Phillip Parrish, a Republican candidate for governor in Minnesota, told a Muslim community leader, “Islam is ultimately not a faith,” and refused to meet with her if she was “practicing Islam."
Regina Mustafa, founder of the Minnesota-based Community Interfaith Dialogue on Islam, reached out to Parrish after learning he attended a talk by Usama Dakdok called “Revealing the Truth about ISIS.” Dakdok is one of a number of anti-Muslim speakers who have created a cottage industry touring the country to malign Islam as an inherently violent religion.
In his Minnesota presentation, Dakdok said ISIS was the “true representation of Islam.”
Mustafa sent Parrish an email, offering to meet with him face-to-face. “Since you have attended this talk about my faith,” she wrote, “I figured you would also like to hear from a person who actually practices Islam.”
In Parrish’s reply, he condemned Islam as fundamentally incompatible with U.S. law.
First, he claimed to have, “a very unusual in-depth level of training, experience, and understanding regarding multiple faiths and the practice of Islam,” which he has suggested in public interviews is related to his time in the U.S. Naval Reserve working in intelligence.
He continued, “I separate Islam from the word faith because faith takes belief and Islam requires only submission. I will not participate in any faith dialog because Islam is ultimately not a faith.”
Parrish demanded Mustafa “publicly denounce Sharia and swear to adhere to, protect, comply with, accept, and defend the United States Constitution.” He suggested that as a practicing Muslim — or as he put it, “practicing Islamist” — she would be unable to do so. He also wrote, “Islam, Sharia, and the Quran are the antithesis of the U.S. Constitution.”
Parrish’s public platform also vilifies Muslims and embraces anti-Muslim conspiracies. His campaign website suggests a fictitious, taxpayer-funded scheme to finance and promote terrorism, reading, “Minnesotans will no longer fund jihadists through the exploitation of social programs. We will no longer train ill-intended people for nefarious and terrorist activities.”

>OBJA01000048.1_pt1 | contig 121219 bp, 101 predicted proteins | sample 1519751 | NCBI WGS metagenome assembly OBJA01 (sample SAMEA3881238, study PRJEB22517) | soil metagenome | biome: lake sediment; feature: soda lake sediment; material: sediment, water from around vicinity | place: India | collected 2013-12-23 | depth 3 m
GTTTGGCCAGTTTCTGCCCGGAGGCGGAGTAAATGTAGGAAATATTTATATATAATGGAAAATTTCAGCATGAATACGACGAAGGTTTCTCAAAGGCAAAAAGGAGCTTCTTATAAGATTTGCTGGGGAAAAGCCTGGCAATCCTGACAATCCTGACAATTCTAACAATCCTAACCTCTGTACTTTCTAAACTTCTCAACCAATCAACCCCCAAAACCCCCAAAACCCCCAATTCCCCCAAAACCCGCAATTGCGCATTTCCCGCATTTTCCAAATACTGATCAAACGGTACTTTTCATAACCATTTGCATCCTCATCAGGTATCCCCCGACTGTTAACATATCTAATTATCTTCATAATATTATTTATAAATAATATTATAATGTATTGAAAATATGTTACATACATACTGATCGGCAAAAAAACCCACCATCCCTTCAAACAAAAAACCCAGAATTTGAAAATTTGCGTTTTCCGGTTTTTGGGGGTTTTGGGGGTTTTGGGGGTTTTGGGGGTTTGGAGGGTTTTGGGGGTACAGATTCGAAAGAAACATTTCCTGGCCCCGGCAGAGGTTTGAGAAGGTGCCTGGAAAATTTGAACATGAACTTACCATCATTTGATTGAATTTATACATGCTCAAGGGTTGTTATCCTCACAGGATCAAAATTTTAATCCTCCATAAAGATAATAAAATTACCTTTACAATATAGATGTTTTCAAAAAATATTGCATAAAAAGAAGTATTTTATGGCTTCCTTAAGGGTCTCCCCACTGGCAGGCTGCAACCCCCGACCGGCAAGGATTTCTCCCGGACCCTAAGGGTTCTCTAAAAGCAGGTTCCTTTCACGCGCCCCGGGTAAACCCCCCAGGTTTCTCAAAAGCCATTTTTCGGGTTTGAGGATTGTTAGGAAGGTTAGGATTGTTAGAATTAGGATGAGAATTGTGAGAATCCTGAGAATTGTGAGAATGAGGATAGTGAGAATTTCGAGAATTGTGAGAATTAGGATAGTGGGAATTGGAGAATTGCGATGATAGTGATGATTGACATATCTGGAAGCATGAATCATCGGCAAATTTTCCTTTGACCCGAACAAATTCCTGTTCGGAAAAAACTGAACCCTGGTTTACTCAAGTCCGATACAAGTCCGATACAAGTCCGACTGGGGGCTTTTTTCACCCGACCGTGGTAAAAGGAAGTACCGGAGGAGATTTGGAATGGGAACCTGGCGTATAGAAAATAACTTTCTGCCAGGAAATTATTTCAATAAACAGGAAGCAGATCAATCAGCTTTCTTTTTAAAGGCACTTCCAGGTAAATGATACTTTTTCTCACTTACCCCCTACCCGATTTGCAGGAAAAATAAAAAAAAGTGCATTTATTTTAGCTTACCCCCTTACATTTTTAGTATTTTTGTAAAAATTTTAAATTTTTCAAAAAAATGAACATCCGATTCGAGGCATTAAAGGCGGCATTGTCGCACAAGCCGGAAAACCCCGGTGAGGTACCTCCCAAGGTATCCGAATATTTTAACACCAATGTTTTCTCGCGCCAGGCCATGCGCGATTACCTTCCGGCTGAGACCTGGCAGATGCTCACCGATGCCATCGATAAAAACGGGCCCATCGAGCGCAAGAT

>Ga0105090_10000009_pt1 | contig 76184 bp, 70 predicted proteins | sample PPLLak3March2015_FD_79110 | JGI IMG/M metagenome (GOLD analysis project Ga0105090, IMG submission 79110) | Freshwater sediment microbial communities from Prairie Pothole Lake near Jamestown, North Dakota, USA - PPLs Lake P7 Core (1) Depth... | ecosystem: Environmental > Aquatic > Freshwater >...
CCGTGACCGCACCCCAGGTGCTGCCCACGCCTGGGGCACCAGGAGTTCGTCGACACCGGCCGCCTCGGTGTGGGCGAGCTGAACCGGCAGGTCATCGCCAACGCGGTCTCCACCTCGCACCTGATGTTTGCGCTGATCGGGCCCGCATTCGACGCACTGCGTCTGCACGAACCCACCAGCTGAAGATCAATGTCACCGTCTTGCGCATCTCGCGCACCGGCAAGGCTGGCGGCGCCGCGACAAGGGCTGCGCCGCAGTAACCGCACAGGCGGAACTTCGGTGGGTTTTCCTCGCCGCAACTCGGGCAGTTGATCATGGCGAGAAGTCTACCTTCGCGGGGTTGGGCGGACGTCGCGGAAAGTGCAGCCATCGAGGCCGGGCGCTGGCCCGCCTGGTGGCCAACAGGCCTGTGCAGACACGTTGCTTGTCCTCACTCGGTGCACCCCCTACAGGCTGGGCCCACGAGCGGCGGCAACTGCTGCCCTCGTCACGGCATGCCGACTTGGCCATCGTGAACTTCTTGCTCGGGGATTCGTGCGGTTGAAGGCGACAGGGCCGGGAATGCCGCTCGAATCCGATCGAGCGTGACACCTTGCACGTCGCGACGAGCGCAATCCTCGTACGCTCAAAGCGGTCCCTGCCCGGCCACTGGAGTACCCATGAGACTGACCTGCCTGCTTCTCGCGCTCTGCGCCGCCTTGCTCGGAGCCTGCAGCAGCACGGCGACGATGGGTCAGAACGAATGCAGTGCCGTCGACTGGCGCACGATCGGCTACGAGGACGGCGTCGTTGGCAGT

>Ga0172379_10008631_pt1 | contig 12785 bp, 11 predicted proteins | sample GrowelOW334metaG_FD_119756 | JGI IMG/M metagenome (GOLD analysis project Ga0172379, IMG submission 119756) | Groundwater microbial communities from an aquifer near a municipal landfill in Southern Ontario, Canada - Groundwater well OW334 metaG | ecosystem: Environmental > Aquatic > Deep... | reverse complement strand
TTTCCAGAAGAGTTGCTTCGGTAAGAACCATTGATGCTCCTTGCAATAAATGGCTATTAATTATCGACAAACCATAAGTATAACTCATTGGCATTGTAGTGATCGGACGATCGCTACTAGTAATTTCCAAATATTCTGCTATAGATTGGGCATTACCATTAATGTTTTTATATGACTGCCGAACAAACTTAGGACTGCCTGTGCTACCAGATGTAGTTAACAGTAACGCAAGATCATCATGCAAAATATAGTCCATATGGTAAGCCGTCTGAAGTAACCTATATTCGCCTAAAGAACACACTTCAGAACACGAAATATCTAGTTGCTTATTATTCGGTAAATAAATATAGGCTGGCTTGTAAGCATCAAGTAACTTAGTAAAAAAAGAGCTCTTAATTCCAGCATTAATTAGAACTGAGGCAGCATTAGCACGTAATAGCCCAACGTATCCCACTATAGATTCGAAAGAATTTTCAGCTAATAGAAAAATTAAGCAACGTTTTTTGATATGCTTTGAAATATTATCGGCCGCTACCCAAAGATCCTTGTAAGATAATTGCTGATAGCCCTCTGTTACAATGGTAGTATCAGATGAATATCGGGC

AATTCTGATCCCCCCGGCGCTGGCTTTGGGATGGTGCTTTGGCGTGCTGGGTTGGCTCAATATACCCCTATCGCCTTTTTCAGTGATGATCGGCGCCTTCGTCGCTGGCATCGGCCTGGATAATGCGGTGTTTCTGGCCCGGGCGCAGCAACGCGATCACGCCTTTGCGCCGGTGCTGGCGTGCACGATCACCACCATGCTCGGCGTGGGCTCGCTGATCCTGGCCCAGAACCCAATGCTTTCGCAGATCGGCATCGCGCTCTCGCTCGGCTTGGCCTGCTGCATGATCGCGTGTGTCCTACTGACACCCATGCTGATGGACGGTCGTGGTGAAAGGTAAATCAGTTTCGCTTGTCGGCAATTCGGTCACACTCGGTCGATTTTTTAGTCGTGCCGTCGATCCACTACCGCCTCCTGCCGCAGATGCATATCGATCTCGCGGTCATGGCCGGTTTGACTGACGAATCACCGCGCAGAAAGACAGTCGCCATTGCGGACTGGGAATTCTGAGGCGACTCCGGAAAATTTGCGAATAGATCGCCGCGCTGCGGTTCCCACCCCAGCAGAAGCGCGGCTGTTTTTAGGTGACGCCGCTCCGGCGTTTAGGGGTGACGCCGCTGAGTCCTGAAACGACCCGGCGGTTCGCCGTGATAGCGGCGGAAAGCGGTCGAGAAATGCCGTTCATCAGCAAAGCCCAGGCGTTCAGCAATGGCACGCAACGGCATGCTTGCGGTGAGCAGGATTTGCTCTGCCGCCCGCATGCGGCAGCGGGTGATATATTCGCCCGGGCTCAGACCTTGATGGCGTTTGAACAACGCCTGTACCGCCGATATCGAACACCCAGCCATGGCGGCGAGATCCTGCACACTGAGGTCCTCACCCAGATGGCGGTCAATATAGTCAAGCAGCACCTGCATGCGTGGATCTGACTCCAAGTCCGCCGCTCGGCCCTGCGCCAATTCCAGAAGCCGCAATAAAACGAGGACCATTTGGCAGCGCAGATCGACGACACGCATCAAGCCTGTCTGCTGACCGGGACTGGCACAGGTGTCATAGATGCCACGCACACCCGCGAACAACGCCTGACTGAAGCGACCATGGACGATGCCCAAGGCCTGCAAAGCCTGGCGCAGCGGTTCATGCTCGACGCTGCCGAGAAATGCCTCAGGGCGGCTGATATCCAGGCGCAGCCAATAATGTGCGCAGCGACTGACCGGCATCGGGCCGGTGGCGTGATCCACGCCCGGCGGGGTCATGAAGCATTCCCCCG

In a public appearance on Minnesota podcast “Up and at ‘Em” last November, Parrish said,
“In one who practices Islam, there is no separation of civilian law from a theocracy.” He told the hosts that Islam in America represents “a violent, dishonest abusive culture that is getting a pass.”
On Twitter, Parrish has retweeted (alleged) falsehoods about Muslims, one alleging Minnesota Democrat Keith Ellison is a member of the Muslim Brotherhood and another claiming that Saudi Arabian terrorists have taken over a Boston mosque.
He also uses social media to rail against “pundits, globalists, political elite, One World Order, socialist, Marxist nutcases,” and decry what he calls “information warfare” coming from the press.
Parrish was pressed for time when reached for comment, but said he objected to Mustafa sharing the emails, which he called a “private conversation.” He also said that conversations with the press about the content of the emails were “insulting,” and amounted to “emotional manipulation.”
He stood by his claim that sharia law is being practiced with impunity in Minnesota, and further suggested that Muslims are being subjected to harsh, extralegal punishments under theocratic rule.